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Let those that merely talk and never think,
Underwoods. An Epistle, answering to One that asked to
be sealed of the Tribe of Ben. Still may syllabes jar with time, Still may reason war with rhyme,
Ibid. Fit of Rhyme against Rhyme. In sınall proportions we just beauties see, And in short measures life may perfect be.
Ibid. To the immortal Memory of Sir Lucius Carg
and Sir Henry Morison. III. What gentle ghost, besprent with April dew, Hails me so solemnly to yonder yew ? "
Elegy on the Lady Jane Pawlet
I know death hath ten thousand several doors
Duchess of Half. Act iv. Sc. 2 'T is just like a summer bird-cage in a garden, - the birds that are without despair to get in, and the birds that are within despair and are in a consumption for fear they shall never get out.4
The White Deril. Act i. Sc. 2. Condemn you me for that the duke did love me? So may you blame some fair and crystal river For that some melancholic, distracted man Hath drown'd himself in 't.
Act iii. Sc. 2.
1 They never taste who always drink;
Prior : Upon a passage in the Scaligerana.
Pope: To the Memory of an Unfortunate Lady 3 Death hath so many doors to let out life. – BEAUMONT AND FLETCUER : The Customs of the Country, act ii. sc. 2.
4 See Davies, page 176.
Glories, like glow-worms, afar off shine bright,
The White Devil. Act it. Sc. 4.
Act v. Sc. 2. Is not old wine wholesomest, old pippins toothsomest
, old wood burns brightest, old linen wash whitest? Old soldiers, sweetheart, are surest, and old lovers are
Westward Hoe. Act ii. Sc. 2.
I saw him now going the way of all flesh.
A wise man poor
1 The mountains, too, at a distance appear airy masses and smooth, but
Love is like a landscape which doth stand
ROBERT HEGGE : On Love,
YALDEN : Against Enjoyment.
Garth : The Dispensatory, canto iii. line 27.
CAMPBELL: Pleasures of Hope, part i. line 7 ? See Bacon, page 171.
The best of men
The Honest Whore. Part i. Act i. Sc. 12 I was ne'er so thrummed since I was a gentleman.”
Act iv. Sc. 2 This principle is old, but true as fate, Kings may love treason, but the traitor hate.8
Sc. 4. We are ne'er like angels till our passion dies.
Part ü. Act i. Sc. 2. Turn over a new leaf.4
Act ii, Sc. 1. To add to golden numbers golden numbers.
Patient Grissell. Act i. Sc. 1. Honest labour bears a lovely face.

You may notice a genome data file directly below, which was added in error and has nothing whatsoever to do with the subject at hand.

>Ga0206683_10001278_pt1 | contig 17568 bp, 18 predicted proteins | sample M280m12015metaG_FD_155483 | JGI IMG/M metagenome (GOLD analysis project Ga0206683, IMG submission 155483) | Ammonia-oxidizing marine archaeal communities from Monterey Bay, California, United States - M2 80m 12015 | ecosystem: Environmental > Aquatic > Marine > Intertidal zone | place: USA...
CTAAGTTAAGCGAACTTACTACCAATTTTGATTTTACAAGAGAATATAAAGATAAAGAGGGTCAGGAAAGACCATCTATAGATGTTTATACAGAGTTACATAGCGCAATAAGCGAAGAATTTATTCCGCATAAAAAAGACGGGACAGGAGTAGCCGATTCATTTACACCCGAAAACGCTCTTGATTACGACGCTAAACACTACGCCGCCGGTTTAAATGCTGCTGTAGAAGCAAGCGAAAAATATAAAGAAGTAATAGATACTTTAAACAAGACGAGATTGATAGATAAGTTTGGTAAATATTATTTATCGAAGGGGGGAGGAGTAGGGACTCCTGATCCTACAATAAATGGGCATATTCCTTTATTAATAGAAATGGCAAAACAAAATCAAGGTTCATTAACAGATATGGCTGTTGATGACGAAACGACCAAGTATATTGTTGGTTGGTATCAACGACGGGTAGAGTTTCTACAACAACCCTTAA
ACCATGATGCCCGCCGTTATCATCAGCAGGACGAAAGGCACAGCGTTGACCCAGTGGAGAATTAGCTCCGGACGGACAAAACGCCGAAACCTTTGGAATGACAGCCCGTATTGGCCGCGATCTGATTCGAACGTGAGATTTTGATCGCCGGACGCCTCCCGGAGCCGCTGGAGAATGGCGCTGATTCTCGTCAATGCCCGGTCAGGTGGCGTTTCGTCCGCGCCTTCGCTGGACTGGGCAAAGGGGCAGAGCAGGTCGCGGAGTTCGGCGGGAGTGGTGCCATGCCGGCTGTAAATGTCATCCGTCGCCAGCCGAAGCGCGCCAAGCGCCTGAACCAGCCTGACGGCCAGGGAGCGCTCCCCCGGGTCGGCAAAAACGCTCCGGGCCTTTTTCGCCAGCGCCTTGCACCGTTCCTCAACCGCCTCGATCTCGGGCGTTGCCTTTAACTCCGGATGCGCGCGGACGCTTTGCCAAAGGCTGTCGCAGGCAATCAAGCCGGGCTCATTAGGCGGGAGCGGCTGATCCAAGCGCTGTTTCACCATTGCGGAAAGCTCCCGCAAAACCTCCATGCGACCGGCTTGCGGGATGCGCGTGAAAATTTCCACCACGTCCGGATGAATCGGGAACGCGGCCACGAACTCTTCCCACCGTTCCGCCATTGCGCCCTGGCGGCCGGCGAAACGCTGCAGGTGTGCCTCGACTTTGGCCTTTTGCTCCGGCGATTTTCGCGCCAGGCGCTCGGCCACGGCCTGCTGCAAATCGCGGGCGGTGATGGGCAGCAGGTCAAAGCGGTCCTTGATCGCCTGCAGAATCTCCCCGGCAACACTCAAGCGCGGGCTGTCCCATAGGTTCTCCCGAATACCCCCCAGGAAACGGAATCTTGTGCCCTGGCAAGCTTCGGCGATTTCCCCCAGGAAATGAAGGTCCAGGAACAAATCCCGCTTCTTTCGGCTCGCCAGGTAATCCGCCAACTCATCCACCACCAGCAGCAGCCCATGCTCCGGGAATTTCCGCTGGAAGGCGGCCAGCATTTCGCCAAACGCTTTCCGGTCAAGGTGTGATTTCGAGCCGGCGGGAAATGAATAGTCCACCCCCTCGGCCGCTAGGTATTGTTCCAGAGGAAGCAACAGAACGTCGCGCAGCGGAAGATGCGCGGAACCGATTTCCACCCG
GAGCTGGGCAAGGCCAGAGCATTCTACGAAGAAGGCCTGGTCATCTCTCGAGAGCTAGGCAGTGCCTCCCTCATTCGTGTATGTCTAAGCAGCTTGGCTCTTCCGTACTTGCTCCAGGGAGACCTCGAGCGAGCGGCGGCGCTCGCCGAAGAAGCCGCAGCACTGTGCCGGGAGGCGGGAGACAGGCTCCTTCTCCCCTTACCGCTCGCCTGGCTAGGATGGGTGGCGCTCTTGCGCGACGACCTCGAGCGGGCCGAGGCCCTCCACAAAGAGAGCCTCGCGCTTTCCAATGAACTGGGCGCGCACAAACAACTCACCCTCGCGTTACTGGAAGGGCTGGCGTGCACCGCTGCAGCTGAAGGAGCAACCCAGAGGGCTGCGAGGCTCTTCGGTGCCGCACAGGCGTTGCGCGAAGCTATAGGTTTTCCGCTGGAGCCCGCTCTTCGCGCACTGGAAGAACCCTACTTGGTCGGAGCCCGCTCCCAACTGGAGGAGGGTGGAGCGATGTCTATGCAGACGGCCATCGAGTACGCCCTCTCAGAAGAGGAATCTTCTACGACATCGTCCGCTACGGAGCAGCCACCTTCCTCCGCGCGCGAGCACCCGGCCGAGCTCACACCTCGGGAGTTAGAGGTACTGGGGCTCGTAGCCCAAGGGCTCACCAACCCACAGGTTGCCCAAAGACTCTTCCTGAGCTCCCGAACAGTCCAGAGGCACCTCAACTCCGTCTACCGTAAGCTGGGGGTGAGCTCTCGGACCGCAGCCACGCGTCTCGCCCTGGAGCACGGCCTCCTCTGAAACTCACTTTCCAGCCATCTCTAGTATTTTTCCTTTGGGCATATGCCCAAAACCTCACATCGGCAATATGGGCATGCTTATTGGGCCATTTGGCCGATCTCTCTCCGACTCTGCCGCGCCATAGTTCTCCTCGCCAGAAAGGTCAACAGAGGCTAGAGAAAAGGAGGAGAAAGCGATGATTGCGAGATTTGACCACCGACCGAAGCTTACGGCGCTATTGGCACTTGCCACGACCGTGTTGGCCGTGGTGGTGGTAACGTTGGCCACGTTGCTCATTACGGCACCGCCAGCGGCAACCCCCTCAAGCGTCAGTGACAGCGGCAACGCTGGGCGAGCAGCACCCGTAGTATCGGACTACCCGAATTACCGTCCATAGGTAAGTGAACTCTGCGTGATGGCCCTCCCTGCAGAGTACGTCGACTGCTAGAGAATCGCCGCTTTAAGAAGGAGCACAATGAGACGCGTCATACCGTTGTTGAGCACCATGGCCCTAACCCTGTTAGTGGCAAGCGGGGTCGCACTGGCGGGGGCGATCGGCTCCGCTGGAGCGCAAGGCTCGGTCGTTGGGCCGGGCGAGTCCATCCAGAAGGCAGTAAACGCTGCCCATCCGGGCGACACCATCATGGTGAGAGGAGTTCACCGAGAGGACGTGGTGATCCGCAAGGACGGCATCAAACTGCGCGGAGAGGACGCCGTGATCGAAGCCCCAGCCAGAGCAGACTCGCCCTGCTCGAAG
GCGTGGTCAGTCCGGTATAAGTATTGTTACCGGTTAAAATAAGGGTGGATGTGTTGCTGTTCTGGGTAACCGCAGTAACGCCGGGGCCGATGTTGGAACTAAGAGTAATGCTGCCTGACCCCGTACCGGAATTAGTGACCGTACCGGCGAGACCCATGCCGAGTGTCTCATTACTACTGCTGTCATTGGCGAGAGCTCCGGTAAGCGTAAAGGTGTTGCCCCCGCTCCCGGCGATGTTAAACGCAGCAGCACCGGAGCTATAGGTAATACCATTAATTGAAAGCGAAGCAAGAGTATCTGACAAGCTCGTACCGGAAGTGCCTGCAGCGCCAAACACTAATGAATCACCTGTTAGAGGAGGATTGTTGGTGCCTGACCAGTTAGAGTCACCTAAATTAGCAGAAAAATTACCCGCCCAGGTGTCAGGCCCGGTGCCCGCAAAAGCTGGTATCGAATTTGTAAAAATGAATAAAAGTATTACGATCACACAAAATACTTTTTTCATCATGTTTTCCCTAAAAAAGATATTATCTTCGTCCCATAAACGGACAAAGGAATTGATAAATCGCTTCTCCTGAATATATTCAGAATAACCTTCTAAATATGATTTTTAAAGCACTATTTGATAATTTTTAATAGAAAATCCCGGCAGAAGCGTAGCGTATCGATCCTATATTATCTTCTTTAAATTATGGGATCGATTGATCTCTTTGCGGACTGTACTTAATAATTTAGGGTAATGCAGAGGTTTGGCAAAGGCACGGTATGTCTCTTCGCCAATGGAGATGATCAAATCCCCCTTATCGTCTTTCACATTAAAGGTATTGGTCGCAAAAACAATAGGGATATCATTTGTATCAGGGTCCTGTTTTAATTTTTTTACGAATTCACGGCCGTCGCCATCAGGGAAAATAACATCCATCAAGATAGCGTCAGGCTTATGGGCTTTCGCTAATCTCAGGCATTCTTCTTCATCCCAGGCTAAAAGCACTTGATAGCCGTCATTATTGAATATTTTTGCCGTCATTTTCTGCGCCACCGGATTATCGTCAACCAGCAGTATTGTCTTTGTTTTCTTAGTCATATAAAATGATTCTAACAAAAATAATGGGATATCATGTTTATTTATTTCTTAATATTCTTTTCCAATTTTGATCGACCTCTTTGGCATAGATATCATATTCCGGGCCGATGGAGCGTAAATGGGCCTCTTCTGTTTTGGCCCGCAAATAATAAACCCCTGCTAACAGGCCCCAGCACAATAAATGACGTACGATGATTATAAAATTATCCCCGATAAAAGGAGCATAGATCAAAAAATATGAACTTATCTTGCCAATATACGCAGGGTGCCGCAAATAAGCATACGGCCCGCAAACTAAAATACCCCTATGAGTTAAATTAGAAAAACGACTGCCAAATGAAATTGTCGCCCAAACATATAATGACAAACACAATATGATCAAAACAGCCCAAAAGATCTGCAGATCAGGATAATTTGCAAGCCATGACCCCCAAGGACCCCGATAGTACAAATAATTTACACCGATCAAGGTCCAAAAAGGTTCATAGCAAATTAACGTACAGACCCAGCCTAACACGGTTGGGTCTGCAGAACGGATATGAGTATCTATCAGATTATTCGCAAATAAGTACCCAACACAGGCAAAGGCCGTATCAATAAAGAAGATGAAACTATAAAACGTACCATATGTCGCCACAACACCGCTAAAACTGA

BISHOP HALL. 1574-1656. Moderation is the silken string running through the pearl chain of all virtues. Christian Moderation. Introduction.
Death borders upon our birth, and our cradle stands in the grave.
Epistles. Dec. iii. Ep. 2. There is many a rich stone laid up in the bowels of the earth, many a fair pearl laid up in the bosom of the sea, that never was seen, nor never shall be.
Contemplations. Book ir. The veil of Moses. 1 Of the offspring of the gentilman Jafeth come Habraham, Moyses, Aron, and the profettys ; also the Kyng of the right lyne of Mary, of whom that gentilman Jhesus was borne. — JULIANA BERNERS : Heraldic Blazonry.
2 See Shakespeare, page 78.
3 Cæsar said he loved the treason, but hated the traitor. – PLUTARCII : Life of Romulus. 4 See Middleton, page 174.
6 And cradles rock us nearer to the tomb.
Young : Night Thoughts, night v. line 718
GRAY : Elegy, stanza 14.
JOHN FLETCHER. 1576–1625.
Man is his own star; and the soul that can
Upon an “ Honest Man's Fortune."
All things that are
The Queen of Corinth. Act iü. Sc. 2.
Monsieur Thomas. Act iii. Sc. 1. Let us do or die."
The Island Princess. Act ii. Sc. 4. Hit the nail on the head.
Lore's Cure. Act ii. Sc. 1.
Every man hath a good and a bad angel attending on him in particular all his life long. — BURTON: Anatomy of Melancholy, part i. sect. 2, memb. 1, subsect. 2. Burton also quotes Anthony Rusca in this connection, v.
? An honest man 's the noblest work of God. — POPE : Essay on Man, epistle iv. line 248. Burns: The Cotter's Saturday Night.
8 Weep no more, Lady! weep no more,
Thy sorrow is in vain ;
PERCY : Reliques. The Friar of Orders Gray. 4 Let us do or die. – BURNS : Bannockburn. CAMPBELL : Gertrude of Wyoming, part iii. stanza 37.
Scott says, “ This expression is a kind of common property, being the motto, we believe, of a Scottish family.” - Review of Gertrude, Scott's Miscellanies, vol. i. p. 153.
I find the medicine worse than the malady.
Love's Cure. Act iii Bc. 3. He went away with a flea in 's ear.
But only melancholy;
The Nice Valour. Act üi. Sc. $.
The Bloody Brother. Act ä. Sc. 2.
Three merry boys, and three merry boys,
And three merry boys are we,
Act iii. Sc. 2
Which thy frozen bosom bears,
Ara of those that April wears !
1 See Bacon, page 165.
2 Naught so sweet as melancholy. – Burton: Anatomy of Melancholy, Author's Abstract. & The following well-known catch, or glee, is formed on this song :
He who goes to bed, and goes to bed sober,
Lives as he ought to do, and dies an honest fellow. 4 Three merry men be we.- PEELE : Old Wirts Tale, 1595. WEBSTEB (quoted): Westward lloe, 1607. 6 Sce Shakespeare, page 49